This applies to both humans and animals.
The first case of Ebola occurred in 1976. It happened through two simultaneous outbreaks, in Yambuku, Democratic Republic of Congo (DRC) and Nzara, Sudan. In DRC, it occurred in a village near Ebola River. This became the name of the disease. There are five known species of the Ebola virus: Reston, Sudan, Bundibugyo, Ivory Coast and Zaire (W.H.O 12).
Ebola spreads among human population through close contact with secretions, blood, bodily fluids from infected animals and organs (W.H.O 12). Burial ceremonies that involve direct contact with the dead person play an important role in the spread of the disease. Infected semen can also transmit the disease for up to seven weeks after recovery. In Africa, infection spreads through handling of fruit bats, chimpanzees, monkeys and porcupines.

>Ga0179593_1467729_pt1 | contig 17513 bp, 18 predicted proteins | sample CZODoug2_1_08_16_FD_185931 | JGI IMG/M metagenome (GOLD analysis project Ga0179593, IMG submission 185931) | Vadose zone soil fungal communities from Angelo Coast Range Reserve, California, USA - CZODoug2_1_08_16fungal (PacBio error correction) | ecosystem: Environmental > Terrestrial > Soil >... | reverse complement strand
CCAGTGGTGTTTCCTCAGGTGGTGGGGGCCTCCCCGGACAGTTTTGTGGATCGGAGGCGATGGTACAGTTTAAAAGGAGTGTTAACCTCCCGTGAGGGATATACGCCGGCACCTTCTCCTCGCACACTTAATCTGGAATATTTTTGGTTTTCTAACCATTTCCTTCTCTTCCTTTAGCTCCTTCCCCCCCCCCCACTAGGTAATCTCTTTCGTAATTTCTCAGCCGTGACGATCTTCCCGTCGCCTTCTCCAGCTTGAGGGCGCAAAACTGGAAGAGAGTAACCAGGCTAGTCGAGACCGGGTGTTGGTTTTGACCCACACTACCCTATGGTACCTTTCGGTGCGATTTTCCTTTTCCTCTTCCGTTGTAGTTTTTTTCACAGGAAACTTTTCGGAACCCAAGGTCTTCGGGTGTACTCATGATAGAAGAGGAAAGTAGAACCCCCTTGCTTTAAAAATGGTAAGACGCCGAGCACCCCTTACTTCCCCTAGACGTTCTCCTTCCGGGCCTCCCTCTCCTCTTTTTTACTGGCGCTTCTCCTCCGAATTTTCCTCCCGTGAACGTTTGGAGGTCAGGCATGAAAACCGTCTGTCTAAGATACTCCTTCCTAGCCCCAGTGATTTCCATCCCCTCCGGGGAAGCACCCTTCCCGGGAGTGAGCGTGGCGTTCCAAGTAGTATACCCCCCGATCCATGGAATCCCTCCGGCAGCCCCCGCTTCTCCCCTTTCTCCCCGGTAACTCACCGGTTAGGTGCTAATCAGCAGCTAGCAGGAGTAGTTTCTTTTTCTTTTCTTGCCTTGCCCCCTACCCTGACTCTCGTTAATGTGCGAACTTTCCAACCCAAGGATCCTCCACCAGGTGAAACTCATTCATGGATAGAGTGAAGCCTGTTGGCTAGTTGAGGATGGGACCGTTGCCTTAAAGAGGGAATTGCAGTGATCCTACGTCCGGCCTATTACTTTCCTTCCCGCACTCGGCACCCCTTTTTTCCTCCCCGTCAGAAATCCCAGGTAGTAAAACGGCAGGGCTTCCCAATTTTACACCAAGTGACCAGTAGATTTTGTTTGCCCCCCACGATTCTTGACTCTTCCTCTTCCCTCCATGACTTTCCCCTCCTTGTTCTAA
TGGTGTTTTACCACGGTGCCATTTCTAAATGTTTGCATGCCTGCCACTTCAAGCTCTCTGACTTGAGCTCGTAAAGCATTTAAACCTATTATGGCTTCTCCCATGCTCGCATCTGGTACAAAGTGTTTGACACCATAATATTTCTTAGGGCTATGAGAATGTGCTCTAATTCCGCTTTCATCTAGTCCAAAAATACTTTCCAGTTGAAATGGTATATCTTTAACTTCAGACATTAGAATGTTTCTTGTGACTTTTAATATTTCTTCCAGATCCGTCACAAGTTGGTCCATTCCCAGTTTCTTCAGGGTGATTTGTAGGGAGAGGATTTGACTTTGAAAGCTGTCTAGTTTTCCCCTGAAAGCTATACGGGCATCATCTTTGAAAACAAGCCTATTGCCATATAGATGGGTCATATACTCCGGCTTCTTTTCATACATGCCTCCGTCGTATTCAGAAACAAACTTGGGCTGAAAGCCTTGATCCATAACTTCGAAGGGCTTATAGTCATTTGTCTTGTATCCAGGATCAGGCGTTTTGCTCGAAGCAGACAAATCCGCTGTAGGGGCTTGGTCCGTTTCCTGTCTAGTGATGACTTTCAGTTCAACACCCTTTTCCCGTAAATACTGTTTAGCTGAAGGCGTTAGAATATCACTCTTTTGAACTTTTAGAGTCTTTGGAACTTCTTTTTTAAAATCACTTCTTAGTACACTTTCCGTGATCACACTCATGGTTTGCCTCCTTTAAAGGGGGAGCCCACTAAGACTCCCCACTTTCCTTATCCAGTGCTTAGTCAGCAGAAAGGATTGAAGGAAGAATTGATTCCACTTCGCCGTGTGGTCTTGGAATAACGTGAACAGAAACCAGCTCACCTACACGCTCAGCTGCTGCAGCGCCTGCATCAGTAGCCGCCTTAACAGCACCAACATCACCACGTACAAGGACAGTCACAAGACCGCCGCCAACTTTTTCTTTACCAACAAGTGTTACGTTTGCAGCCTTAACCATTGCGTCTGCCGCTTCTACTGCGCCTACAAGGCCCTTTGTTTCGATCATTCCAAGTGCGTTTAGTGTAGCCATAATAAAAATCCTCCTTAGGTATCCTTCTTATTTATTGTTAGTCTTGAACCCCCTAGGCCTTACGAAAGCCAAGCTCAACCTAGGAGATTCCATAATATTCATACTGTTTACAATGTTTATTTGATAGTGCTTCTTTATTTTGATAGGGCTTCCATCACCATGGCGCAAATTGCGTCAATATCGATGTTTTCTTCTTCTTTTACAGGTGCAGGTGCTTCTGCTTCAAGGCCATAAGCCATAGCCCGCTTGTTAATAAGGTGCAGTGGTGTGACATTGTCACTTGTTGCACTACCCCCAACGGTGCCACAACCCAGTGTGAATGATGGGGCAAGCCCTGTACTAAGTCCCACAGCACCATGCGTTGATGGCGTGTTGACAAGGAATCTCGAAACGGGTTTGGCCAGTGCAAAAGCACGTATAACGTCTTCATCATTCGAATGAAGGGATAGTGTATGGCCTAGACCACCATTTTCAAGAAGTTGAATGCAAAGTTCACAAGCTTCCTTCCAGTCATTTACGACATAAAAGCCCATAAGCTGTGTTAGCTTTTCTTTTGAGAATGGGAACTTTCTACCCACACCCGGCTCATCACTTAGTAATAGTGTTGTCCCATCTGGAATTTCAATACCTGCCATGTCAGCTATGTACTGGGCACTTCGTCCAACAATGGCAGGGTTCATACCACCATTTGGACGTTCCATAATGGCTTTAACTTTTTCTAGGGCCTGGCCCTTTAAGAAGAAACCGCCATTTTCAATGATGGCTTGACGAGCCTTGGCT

The prevalence rate of Ebola is only monitored in a few countries: Uganda, Gabon, Sudan and Democratic Republic of Congo (DRC). Last year there was 1 case in Uganda having led to one death. In 2008, there were 44% fatalities out of 32 reported cases in DRC and in 2007 there were 25% fatalities out of the 149 reported cases in Uganda (W.H.O 12). The population increase and poverty have significantly contributed to the spread of this disease. This spread frequently occurs through retrogressive traditions like contact with deceased persons, irresponsible sexual behavior and poor sanitation. Most of the human-animal’s transmissions reflect the human wildlife conflict arising from population surge and detrimental policies of settlement and population control (W.H.O (a) 12).
Leishmaniasis is a disease caused by protozoa of Leishmania genus. This is a parasitic protozoon. It happens when humans are bitten by phlebotomine sand flies. These flies breed in caves, forests, and brick houses. It is in these places that they infect human beings